Incitement: 'Malema can be found guilty'

2012-09-21 22:07
(Picture: AP)

(Picture: AP)

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Johannesburg - Expelled ANC Youth League leader Julius Malema could be found guilty of inciting mineworkers to violence, regardless of whether he influenced them, an expert has found.

Former University of South Africa criminal law lecturer Carel Snyman concluded that Malema, who is due to appear in court in Polokwane next week on unrelated charges, did not have a valid defence to the charges of incitement.

Snyman was commissioned by trade union Solidarity to compile an expert view on the matter.

The union earlier filed criminal charges of incitement to violence and intimidation against Malema, following comments he made to striking mine workers urging them to make the mines "ungovernable".

Solidarity deputy general secretary Dirk Hermann said on Friday that Snyman had found Malema did not have a valid defence.

"It is... immaterial whether or not the mine workers had in any way been influenced by Malema's utterances," he said in a statement.

"Incitement to commit any crime is punishable. The definition of incitement does not distinguish between successful and unsuccessful incitement."

Hermann said the report had been given to the Hawks to assist in their investigation of the charges against Malema.

Earlier, an arrest warrant had been issued for Malema.

"We were notified today that a warrant of arrest was issued for Mr Malema," his lawyer Nicqui Galaktiou told Sapa.

"We don't know which court and when it will happen, but we are engaging with authorities on that. It will be in Polokwane."

She said Malema had not yet been arrested.

"No, he hasn't. My understanding is that he won't be arrested."

She said the charges against her client were unknown.

"We do not know what the charges are and we don't have a copy of the warrant."

A City Press report said that Malema faced charges of money laundering, corruption and fraud relating to his Ratanang Family Trust and its share holding in On-Point Engineering, a company that allegedly made millions from Limpopo government tenders.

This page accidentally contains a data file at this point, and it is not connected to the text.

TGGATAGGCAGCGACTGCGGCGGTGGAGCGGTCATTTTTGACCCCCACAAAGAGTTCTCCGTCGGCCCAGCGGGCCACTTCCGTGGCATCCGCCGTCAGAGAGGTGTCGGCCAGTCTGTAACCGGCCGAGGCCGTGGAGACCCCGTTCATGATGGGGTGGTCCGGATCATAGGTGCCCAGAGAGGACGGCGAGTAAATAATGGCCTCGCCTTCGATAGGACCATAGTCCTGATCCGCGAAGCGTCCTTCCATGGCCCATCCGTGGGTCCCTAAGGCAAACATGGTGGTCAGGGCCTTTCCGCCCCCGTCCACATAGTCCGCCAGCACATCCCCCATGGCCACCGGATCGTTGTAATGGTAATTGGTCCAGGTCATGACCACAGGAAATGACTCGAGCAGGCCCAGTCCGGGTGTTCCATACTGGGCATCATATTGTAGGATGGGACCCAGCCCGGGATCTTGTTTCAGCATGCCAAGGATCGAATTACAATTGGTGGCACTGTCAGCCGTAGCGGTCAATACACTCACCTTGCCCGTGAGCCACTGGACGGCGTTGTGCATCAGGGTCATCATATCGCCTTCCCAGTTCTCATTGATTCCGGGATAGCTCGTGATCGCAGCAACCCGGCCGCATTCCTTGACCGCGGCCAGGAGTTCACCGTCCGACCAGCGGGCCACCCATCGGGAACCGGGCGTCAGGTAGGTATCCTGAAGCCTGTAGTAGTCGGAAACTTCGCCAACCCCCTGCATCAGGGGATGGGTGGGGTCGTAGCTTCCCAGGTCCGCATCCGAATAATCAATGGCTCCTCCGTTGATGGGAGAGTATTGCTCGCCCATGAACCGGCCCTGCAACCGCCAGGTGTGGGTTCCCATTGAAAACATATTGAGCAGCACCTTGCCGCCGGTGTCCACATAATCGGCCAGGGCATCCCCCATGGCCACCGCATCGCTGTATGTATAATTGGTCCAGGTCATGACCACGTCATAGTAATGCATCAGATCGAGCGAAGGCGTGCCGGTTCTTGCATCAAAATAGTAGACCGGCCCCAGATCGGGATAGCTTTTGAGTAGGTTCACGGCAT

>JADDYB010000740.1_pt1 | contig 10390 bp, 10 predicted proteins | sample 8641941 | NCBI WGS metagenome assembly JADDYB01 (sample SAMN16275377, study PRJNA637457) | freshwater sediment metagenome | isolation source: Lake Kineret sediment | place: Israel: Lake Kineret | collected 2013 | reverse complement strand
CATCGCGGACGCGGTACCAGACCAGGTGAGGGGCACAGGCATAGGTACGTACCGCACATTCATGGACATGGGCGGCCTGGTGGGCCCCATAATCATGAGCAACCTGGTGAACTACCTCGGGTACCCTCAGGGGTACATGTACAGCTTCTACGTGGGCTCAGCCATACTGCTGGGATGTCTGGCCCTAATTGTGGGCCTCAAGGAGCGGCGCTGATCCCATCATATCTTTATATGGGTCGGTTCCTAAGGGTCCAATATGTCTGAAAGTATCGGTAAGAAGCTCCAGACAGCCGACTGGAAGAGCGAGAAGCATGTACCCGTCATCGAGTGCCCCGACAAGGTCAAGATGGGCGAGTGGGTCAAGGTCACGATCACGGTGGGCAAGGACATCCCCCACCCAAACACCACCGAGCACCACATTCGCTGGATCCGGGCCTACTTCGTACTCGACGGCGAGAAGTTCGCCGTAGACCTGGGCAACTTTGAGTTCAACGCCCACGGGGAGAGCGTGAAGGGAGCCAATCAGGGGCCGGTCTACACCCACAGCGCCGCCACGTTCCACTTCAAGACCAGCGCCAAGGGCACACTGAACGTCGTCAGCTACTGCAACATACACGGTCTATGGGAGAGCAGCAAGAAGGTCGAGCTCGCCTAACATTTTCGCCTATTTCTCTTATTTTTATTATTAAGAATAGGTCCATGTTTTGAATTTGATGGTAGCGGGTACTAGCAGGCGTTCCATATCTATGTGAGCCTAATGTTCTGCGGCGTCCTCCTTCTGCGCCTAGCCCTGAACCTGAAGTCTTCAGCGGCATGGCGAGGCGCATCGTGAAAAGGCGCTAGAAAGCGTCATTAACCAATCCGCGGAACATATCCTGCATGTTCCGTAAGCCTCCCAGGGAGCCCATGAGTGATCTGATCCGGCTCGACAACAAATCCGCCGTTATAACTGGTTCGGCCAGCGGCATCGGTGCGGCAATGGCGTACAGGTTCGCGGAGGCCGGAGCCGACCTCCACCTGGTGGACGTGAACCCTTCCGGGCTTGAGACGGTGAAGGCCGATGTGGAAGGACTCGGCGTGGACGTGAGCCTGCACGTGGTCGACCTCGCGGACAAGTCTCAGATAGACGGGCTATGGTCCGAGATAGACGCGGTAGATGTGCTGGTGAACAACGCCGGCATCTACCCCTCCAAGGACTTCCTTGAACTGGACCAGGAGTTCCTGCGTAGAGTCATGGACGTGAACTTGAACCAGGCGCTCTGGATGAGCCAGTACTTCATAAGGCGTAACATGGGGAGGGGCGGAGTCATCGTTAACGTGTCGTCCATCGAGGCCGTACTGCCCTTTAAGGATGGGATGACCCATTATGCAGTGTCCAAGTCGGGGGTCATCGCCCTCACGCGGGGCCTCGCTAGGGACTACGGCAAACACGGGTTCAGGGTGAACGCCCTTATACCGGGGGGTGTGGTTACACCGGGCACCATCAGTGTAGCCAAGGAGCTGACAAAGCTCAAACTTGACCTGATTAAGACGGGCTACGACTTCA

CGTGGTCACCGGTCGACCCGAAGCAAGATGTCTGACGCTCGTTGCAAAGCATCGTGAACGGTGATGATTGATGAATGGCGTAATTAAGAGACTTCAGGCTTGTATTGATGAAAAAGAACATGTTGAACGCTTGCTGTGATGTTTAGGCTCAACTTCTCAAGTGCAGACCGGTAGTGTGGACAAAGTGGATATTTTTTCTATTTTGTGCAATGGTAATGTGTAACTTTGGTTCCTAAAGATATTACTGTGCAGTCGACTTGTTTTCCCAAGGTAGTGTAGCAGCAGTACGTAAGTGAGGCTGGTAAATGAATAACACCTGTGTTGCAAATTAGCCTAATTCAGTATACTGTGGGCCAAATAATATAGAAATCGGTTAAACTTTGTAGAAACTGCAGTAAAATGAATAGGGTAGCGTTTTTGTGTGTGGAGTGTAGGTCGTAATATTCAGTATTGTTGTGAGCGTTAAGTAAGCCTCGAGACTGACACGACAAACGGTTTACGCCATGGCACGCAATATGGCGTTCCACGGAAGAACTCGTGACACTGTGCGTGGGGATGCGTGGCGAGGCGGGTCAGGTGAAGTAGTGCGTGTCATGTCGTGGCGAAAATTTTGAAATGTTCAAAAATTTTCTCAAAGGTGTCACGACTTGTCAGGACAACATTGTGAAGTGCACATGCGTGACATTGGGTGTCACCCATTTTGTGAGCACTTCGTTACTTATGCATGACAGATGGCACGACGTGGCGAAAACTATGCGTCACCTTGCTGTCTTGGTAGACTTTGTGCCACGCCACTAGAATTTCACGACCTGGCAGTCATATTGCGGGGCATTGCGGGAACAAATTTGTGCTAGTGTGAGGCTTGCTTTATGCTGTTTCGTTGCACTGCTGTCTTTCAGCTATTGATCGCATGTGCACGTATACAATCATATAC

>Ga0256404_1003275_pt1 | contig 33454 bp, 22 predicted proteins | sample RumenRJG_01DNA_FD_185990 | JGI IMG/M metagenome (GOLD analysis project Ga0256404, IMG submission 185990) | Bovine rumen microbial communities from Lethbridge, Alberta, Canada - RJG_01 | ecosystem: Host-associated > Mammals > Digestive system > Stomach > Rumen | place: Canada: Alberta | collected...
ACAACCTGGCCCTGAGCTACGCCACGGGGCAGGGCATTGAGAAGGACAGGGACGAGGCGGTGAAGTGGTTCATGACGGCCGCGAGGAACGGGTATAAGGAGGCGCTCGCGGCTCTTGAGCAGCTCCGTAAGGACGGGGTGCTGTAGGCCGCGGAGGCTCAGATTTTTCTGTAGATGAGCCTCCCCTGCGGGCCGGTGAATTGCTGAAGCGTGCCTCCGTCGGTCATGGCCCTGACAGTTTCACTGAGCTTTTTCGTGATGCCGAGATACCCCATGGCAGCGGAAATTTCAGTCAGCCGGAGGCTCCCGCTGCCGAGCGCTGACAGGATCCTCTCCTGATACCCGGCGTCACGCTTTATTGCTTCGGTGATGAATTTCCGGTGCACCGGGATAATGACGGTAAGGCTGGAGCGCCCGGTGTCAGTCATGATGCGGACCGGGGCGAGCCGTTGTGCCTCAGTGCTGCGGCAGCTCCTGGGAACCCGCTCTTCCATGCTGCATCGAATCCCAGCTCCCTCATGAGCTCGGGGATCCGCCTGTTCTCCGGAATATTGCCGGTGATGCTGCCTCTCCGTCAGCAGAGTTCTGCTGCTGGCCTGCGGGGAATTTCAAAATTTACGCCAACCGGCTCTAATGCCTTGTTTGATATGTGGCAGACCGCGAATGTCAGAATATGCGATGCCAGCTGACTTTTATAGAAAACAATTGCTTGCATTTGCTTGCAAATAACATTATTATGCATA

Authorities refused to comment or confirm the warrant.


The SA Revenue Service said it had nothing to do with the warrant.

"...We want to state categorically that any and all reports that SARS requested that a warrant be issued for Mr Malema's arrest are completely untrue and without foundation," it said in a statement.

"Sars is not involved in the criminal investigation into and prosecution of this matter."

The Hawks said it did not issue warrants.

"The Hawks don't issue warrants, so we don't comment on that," said Hawks spokesman McIntosh Polela.

Asked if the unit was planning to arrest Malema, he said: "Even if we were planning to arrest him, we won't tell you."

Police Minister Nathi Mthethwa's spokesperson, Zweli Mnisi, referred queries to provincial police.

Gauteng police spokesperson, Brigadier Neville Malila, said he knew nothing about an arrest warrant for Malema.

Justice department spokesperson Mthunzi Mhaga could not immediately be reached for comment.

Malema's close colleague, suspended ANC Youth League spokesperson Floyd Shivambu could not be reached for comment.

On Tuesday, Malema told reporters in Johannesburg if he was arrested, it would be done illegally.

"If we are illegally arrested tomorrow, we would have been arrested by [President] Jacob Zuma," Malema said at the time.

He said he was willing and ready to go to jail, and was not intimidated.

"I have nothing to hide... I only have my convictions. Nothing will stop me from fighting for economic freedom, not even my death... We are unshaken."

Malema said he had it "on good authority" that there were instructions "to get rid of some us..."

At the time, presidential spokespersonsman Mac Maharaj said: "The presidency is aware that this person is prone to making wildly unsubstantiated and unwarranted claims and statements, and we do not wish to dignify them."

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